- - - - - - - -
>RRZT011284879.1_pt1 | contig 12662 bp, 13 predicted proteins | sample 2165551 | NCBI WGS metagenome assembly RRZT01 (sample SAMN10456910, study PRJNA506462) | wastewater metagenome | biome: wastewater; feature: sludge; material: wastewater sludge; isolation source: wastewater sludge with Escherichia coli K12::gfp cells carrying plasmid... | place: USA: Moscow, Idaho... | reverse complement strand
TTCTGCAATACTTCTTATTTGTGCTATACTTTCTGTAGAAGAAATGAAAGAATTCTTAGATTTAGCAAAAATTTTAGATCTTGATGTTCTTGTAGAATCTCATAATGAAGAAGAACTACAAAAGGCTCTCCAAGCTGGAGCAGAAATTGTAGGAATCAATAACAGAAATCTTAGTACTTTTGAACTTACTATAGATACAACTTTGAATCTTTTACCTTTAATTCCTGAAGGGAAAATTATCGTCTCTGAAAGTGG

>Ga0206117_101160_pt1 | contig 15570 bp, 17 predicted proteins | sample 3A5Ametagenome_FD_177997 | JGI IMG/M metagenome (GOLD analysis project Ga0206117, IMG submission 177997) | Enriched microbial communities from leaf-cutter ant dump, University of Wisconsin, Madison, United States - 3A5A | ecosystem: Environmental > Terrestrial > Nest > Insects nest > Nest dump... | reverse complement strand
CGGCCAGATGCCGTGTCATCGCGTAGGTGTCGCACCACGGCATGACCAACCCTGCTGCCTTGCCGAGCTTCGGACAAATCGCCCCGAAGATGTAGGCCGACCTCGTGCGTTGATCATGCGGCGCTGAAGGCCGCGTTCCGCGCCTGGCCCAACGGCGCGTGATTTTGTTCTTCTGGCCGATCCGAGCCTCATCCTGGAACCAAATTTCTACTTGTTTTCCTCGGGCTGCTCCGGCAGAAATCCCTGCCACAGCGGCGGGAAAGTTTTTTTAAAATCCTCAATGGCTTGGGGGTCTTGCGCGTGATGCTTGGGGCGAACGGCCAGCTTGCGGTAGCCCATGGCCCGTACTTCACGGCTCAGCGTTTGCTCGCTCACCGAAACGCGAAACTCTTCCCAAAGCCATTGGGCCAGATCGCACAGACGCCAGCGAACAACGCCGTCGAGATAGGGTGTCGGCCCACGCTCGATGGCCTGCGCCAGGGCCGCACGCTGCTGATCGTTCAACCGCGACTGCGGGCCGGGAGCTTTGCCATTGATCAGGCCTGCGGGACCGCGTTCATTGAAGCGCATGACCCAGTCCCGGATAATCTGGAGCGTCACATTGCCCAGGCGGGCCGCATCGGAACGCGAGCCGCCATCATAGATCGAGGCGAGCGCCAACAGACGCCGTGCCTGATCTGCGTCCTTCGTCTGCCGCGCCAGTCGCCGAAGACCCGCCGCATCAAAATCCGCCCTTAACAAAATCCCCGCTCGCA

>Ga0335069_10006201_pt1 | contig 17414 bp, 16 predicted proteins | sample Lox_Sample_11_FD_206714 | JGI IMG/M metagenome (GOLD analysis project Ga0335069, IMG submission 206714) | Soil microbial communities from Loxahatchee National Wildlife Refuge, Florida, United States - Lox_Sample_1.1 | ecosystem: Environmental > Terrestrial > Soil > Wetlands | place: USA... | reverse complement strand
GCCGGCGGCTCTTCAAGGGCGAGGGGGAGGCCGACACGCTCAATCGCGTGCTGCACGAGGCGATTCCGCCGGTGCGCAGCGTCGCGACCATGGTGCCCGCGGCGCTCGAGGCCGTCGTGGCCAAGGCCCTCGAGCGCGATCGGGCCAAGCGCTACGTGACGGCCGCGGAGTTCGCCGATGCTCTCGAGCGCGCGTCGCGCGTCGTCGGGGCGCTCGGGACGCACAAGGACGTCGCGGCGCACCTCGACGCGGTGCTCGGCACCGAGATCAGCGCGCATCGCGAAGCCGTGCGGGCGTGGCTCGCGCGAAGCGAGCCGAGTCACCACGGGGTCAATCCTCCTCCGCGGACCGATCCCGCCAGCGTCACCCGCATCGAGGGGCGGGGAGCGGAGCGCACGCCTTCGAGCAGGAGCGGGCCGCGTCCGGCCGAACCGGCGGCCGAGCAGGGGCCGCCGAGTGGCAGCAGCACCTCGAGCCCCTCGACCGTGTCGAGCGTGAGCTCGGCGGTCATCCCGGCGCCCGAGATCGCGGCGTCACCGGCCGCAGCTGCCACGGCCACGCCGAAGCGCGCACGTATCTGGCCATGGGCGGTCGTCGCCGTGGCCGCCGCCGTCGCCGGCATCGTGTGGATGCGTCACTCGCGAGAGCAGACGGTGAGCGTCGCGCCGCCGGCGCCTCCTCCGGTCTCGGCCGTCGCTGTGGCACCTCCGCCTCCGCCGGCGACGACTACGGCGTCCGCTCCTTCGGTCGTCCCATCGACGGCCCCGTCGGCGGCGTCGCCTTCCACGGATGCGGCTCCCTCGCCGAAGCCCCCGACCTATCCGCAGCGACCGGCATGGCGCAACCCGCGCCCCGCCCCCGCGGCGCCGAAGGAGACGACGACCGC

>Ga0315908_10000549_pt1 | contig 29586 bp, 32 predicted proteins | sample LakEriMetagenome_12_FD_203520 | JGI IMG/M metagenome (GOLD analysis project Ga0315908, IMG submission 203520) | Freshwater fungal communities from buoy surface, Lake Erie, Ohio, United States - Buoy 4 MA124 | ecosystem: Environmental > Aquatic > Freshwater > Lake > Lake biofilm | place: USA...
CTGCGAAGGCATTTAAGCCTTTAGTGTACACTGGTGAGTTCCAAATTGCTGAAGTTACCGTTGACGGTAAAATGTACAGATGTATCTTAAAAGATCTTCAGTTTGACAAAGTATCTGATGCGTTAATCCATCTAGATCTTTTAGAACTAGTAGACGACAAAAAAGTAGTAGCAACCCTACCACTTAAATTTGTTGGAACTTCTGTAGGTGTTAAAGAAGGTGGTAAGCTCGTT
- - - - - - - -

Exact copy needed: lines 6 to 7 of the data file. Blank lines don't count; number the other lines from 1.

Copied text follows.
GCCGGCGGCTCTTCAAGGGCGAGGGGGAGGCCGACACGCTCAATCGCGTGCTGCACGAGGCGATTCCGCCGGTGCGCAGCGTCGCGACCATGGTGCCCGCGGCGCTCGAGGCCGTCGTGGCCAAGGCCCTCGAGCGCGATCGGGCCAAGCGCTACGTGACGGCCGCGGAGTTCGCCGATGCTCTCGAGCGCGCGTCGCGCGTCGTCGGGGCGCTCGGGACGCACAAGGACGTCGCGGCGCACCTCGACGCGGTGCTCGGCACCGAGATCAGCGCGCATCGCGAAGCCGTGCGGGCGTGGCTCGCGCGAAGCGAGCCGAGTCACCACGGGGTCAATCCTCCTCCGCGGACCGATCCCGCCAGCGTCACCCGCATCGAGGGGCGGGGAGCGGAGCGCACGCCTTCGAGCAGGAGCGGGCCGCGTCCGGCCGAACCGGCGGCCGAGCAGGGGCCGCCGAGTGGCAGCAGCACCTCGAGCCCCTCGACCGTGTCGAGCGTGAGCTCGGCGGTCATCCCGGCGCCCGAGATCGCGGCGTCACCGGCCGCAGCTGCCACGGCCACGCCGAAGCGCGCACGTATCTGGCCATGGGCGGTCGTCGCCGTGGCCGCCGCCGTCGCCGGCATCGTGTGGATGCGTCACTCGCGAGAGCAGACGGTGAGCGTCGCGCCGCCGGCGCCTCCTCCGGTCTCGGCCGTCGCTGTGGCACCTCCGCCTCCGCCGGCGACGACTACGGCGTCCGCTCCTTCGGTCGTCCCATCGACGGCCCCGTCGGCGGCGTCGCCTTCCACGGATGCGGCTCCCTCGCCGAAGCCCCCGACCTATCCGCAGCGACCGGCATGGCGCAACCCGCGCCCCGCCCCCGCGGCGCCGAAGGAGACGACGACCGC

>Ga0315908_10000549_pt1 | contig 29586 bp, 32 predicted proteins | sample LakEriMetagenome_12_FD_203520 | JGI IMG/M metagenome (GOLD analysis project Ga0315908, IMG submission 203520) | Freshwater fungal communities from buoy surface, Lake Erie, Ohio, United States - Buoy 4 MA124 | ecosystem: Environmental > Aquatic > Freshwater > Lake > Lake biofilm | place: USA...